Imagine you’re the client. You’re a fast growing tech company looking to sell. You require a law firm to handle all the details of the sale on your behalf. You are meeting one of the firms on the final short list. After a few pleasantries, the presentations begin. First the obligatory “We started in 1978”, followed by 50 PowerPoint slides highlighting their global presence. Are you bored yet? The answer is probably ‘yes’.
Pitching for business, no matter the industry, isn’t just about putting a client in a room and telling them about your offering (even if it is brilliant.) In fact, a pitch often fails for reasons that have little to do with the actual merit of the product or service.
So, how do you craft a winning pitch and avoid making these common mistakes? Adrian Howland, ex Head of Proposals for KPMG Europe and associate at The Influence Business shares his top tips to help you win more business, whether you’re in the boardroom targeting investors or simply networking at a business event.
1. “Why should I choose you?”
“We have offices all over the world”, “We have over 50 years’ experience” – these are not differentiators. Experience, no matter how extensive it may be, will not necessarily help you stand out from the competition. Yes, it builds credibility, as it shows that you are qualified, but chances are, so are your competitors. Even if you’re selling a service in a highly competitive space, there is always something that should differentiate your business. Once you state your differentiator to the client, follow with the benefits. You must be able to answer the “What’s in it for me?” or “So what?” question. You may find your differentiators vary depending on who your client is and what they need.
2. “People will forget what you said. People will forget what you did. But people will never forget how you made them feel.”
Whether you’re developing a relationship over 18 months, or during a one-off opportunity, don’t forget, buying is emotional. Clients are overwhelmed with choices and decisions they have to make, so knowing, trusting and connecting with a potential supplier is often a deciding factor on where, when and from whom to buy a product or service. Enthusiasm goes a long way. Clients want to know you care about their business, and the work you do. As Theodore Roosevelt once said “No one cares how much you know, until they know how much you care.”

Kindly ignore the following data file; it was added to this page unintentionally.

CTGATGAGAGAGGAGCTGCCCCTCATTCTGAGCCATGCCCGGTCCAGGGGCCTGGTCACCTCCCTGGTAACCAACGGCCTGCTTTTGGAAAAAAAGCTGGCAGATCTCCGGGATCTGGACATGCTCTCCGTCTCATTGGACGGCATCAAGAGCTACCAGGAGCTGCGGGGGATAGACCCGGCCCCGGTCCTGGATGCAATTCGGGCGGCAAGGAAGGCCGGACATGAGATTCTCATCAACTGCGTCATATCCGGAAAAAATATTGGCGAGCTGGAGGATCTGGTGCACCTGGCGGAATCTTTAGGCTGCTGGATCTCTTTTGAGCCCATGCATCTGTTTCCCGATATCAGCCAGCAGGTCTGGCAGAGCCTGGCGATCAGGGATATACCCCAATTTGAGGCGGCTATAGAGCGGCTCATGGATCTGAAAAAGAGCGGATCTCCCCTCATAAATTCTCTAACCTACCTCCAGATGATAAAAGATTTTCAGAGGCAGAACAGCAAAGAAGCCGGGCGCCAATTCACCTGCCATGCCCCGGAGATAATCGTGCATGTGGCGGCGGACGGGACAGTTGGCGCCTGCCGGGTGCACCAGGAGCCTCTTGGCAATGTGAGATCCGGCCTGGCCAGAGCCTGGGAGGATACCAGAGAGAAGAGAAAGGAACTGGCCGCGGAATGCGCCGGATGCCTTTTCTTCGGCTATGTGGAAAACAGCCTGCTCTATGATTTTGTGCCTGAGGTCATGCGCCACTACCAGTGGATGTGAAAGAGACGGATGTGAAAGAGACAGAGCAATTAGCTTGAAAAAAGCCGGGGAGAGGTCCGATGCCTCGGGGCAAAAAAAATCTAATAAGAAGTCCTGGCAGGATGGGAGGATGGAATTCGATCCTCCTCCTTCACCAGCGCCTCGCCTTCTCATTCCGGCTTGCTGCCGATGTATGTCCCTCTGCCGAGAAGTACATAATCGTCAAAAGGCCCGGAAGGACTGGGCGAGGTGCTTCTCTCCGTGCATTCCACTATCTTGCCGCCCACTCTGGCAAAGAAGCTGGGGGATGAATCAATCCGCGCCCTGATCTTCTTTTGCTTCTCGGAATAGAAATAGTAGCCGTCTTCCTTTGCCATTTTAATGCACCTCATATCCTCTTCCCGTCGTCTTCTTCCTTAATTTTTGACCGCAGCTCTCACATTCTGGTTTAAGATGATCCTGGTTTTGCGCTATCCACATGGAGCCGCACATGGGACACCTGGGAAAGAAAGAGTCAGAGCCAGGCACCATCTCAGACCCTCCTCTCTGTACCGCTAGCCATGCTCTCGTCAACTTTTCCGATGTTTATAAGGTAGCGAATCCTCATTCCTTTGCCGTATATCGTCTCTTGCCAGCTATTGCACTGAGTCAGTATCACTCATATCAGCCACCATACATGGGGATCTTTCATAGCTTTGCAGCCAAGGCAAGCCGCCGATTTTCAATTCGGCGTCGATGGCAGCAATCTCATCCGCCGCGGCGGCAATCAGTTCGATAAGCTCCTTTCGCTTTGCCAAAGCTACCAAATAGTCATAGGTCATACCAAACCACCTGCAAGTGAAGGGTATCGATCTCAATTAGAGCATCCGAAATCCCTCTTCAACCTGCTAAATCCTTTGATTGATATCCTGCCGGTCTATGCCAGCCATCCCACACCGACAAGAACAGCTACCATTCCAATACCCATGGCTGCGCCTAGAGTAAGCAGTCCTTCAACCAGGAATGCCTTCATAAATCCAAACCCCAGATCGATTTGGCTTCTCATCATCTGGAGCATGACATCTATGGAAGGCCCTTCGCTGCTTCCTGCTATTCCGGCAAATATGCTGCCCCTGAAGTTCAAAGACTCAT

3. The first 30 seconds count
You’re at a networking event or you’re pursuing new clients. In either case, it won’t be long before someone asks, “So, what do you do”? In the seconds that follow this inevitable question, you need to be able to deliver your unique value proposition, without tripping over “umm’s” and “uhh’s” whilst you scramble for the answer. This is what we refer to as an ‘elevator pitch’ – a concise and compelling introduction designed to grab your audience’s attention, no matter how short the conversation. Start your pitch by describing what your company does for the client. Focus on the problems you can solve and how you can help. Use the phrase “Our clients tell us…”.
4. Clients are human too!
Don’t forget clients face the same problems you do. Aside from the multiple projects on their plates, tight deadlines and budgets to monitor, they have friends, family, colleagues and yes – even feelings. This makes the human element in ‘selling’ more important than we often think. We like people who are interested in us and find common ground beyond the day job. Yes, you’ll have objectives of what you need to get out of the conversation, but never let those stop you from listening to what the client has to say. The idea of a dialogue between you and your client is much more appealing than a monologue. Remember, you don’t learn when you’re talking, you learn when you’re listening!
If you think that your pitches are not doing you or your firm justice, why not email The Influence Business at firstname.lastname@example.org. We’ve helped hundreds of professionals like you win more pitches by helping them gain not only the skills to help differentiate themselves in a very tight marketplace but also the confidence to put them into practice.